Glycogen storage diseases (GSD) may mimic hypertrophic cardiomyopathy (HCM).1 Some more recently identified GSD, also with heart involvement, are barely known and thus difficult to suspect (table 1). Herein we highlight that GSD type XV (OMIM #613507) can also present as myocarditis or even evoke a left ventricular (LV) arrhythmogenic cardiomyopathy.

Table 1.

Summary of glycogen storage diseases with heart involvement

Disease, year of discovery  Enzyme deficiency  Gene  Inheritance pattern  Polyglucosan accumulation  Organs clinically involved (additional organs with deposits)  Additional information 
Glycogen storage disease II, Pompe (GSD II), 1932  Acid maltase  GAA  Autosomic recessive  No  MUSCLE, heart, arteries  Hypotonia, respiratory infections, failure to thrive, short PR interval, Wolff-Parkinson-White syndrome, atrioventricular block, hypertrophic cardiomyopathy, enlarged tongue and liver, aneurysms. 
Glycogen storage disease IIB, Danon (GSD IIB), 1981  Lysosomal associatedmembrane protein 2  LAMP2  X-linked dominant  No  HEART, muscle  Short PR interval, Wolff-Parkinson-White syndrome, hypertrophic cardiomyopathy, cognitive impairment, myopathy, elevated transaminases, visual abnormalities. Men usually more strongly affected than women.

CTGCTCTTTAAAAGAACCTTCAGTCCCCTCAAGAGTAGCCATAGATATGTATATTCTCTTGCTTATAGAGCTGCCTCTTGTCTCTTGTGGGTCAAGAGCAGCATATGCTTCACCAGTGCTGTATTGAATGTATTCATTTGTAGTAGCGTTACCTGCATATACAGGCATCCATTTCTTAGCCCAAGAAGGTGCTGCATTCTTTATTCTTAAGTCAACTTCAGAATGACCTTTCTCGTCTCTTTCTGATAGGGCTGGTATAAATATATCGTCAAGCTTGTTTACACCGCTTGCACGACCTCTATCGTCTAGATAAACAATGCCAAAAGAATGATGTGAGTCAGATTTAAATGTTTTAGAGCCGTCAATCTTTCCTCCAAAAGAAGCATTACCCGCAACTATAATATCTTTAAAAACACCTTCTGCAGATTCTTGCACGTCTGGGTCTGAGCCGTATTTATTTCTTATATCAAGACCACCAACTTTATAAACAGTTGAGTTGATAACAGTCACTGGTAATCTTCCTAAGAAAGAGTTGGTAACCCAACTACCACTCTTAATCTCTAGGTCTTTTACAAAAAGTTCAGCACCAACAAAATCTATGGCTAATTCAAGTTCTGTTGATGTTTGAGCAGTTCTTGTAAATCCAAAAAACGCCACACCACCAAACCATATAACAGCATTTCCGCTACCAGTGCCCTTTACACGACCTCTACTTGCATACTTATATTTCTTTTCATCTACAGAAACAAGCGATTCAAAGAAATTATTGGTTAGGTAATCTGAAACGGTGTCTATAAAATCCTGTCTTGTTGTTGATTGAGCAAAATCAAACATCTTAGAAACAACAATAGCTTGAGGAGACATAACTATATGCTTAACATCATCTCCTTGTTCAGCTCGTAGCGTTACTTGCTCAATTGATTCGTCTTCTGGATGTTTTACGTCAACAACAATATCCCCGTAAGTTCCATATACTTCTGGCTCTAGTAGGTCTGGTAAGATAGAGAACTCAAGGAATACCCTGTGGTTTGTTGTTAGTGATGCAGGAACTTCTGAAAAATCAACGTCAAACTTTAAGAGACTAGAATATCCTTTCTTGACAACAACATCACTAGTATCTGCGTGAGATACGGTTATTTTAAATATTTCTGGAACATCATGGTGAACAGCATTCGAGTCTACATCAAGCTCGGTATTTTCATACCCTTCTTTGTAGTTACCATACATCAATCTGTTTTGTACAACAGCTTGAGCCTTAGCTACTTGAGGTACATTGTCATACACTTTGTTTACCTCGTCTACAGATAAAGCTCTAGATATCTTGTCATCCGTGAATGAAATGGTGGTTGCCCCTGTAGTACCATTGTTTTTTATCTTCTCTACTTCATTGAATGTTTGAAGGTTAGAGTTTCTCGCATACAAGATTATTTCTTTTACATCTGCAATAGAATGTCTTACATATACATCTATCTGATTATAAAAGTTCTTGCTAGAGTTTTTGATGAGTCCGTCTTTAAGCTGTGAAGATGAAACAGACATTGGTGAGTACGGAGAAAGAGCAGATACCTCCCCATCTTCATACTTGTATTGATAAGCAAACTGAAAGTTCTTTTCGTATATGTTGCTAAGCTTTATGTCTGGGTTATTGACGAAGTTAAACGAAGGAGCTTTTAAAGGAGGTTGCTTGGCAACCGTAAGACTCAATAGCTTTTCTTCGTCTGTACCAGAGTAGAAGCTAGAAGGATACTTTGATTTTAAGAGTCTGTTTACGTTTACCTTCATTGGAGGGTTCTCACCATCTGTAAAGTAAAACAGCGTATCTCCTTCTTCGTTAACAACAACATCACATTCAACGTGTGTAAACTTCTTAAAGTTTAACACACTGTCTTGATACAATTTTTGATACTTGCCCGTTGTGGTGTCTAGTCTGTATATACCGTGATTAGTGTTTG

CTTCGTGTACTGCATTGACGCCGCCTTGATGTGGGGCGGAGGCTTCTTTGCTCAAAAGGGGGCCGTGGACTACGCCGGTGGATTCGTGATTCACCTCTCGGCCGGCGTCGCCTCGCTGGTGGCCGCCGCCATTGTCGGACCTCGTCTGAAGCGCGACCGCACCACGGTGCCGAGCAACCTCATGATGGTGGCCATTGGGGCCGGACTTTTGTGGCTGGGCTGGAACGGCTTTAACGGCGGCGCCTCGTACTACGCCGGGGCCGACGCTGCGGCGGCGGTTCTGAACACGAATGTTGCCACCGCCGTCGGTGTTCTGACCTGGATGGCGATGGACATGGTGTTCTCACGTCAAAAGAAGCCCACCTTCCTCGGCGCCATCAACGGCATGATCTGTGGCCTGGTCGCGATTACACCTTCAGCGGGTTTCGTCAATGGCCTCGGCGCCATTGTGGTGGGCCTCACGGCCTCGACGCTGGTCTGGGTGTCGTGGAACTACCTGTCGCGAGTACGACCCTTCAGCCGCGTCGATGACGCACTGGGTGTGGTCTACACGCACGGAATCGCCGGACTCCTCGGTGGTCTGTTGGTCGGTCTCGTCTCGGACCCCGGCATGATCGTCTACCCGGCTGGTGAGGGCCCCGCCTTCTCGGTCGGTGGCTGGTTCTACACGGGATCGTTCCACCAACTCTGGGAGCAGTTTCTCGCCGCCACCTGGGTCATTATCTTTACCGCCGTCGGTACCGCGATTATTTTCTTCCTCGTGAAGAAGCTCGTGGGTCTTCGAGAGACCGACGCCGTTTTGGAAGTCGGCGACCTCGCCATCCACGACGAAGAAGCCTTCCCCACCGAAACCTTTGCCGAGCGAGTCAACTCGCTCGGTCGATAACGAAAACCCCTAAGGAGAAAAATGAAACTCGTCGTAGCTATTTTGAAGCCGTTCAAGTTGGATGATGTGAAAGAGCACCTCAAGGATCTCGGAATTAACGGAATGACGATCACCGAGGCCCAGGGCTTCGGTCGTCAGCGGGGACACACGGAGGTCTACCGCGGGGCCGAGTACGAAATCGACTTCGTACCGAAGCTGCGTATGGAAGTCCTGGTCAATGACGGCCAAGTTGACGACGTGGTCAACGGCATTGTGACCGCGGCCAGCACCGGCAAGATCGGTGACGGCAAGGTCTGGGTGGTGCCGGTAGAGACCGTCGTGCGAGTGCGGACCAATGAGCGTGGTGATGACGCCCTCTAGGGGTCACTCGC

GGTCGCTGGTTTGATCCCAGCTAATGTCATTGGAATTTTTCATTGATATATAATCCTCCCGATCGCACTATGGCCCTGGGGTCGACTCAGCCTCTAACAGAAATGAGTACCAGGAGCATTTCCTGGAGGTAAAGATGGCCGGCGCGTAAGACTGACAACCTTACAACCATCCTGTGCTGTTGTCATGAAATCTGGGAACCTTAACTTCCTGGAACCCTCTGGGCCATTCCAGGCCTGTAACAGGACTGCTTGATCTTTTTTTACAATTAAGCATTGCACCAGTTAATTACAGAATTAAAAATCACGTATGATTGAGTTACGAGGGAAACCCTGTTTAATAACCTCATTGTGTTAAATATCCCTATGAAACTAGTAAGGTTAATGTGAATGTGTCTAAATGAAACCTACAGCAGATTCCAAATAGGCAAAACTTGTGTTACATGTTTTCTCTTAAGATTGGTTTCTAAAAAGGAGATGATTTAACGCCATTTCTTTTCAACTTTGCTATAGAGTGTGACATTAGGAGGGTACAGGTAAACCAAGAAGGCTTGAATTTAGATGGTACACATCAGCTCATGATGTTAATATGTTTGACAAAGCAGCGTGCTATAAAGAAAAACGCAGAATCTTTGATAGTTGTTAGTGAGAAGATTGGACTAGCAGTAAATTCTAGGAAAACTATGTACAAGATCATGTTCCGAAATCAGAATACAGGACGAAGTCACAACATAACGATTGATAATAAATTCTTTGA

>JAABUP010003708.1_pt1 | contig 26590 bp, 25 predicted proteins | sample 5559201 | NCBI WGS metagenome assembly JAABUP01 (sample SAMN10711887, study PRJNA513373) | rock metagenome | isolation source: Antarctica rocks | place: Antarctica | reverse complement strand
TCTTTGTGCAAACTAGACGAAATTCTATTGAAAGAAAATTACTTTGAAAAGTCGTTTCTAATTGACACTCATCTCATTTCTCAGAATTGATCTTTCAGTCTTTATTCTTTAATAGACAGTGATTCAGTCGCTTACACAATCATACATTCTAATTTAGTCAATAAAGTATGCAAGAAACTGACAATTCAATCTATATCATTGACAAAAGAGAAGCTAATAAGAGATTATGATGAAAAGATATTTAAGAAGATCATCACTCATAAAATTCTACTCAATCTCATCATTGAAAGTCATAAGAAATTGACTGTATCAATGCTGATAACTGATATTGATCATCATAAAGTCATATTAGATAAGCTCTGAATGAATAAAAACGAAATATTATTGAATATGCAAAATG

Glycogen storage disease IIIa, CoriForbes (GSD IIIa), 1952  Debrancher (amylo-1,6-glucosidase)  AGL  Autosomic recessive  No  LIVER, heart, multisystemic  Hepatomegaly, hypertransaminasemia, cirrhosis, hepatic adenomas, hepatocarcinoma, hypoglycemia, elevated creatine phosphokinase, hypertrophic cardiomyopathy, short stature, lactic acidosis, dyslipidemia, hypogonadism, facial abnormalities, and otitis media.